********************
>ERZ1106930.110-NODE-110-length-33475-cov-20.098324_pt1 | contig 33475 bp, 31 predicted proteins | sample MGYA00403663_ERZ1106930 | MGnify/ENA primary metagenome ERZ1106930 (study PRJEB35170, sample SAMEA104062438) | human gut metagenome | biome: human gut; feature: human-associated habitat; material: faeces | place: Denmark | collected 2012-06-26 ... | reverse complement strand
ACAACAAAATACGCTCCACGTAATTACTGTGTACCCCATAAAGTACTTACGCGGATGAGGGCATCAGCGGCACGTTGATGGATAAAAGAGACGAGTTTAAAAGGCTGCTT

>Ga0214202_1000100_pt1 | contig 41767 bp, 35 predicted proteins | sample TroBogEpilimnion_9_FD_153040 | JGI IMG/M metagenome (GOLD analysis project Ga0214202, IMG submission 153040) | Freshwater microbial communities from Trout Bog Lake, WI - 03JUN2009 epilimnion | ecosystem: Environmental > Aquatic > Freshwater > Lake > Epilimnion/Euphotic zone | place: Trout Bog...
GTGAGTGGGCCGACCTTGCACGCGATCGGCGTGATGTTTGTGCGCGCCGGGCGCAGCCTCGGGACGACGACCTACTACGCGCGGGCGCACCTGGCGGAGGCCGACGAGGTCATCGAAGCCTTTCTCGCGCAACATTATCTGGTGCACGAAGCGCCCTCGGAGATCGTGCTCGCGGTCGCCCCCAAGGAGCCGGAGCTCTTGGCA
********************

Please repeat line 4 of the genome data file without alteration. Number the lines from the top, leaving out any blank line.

GTGAGTGGGCCGACCTTGCACGCGATCGGCGTGATGTTTGTGCGCGCCGGGCGCAGCCTCGGGACGACGACCTACTACGCGCGGGCGCACCTGGCGGAGGCCGACGAGGTCATCGAAGCCTTTCTCGCGCAACATTATCTGGTGCACGAAGCGCCCTCGGAGATCGTGCTCGCGGTCGCCCCCAAGGAGCCGGAGCTCTTGGCA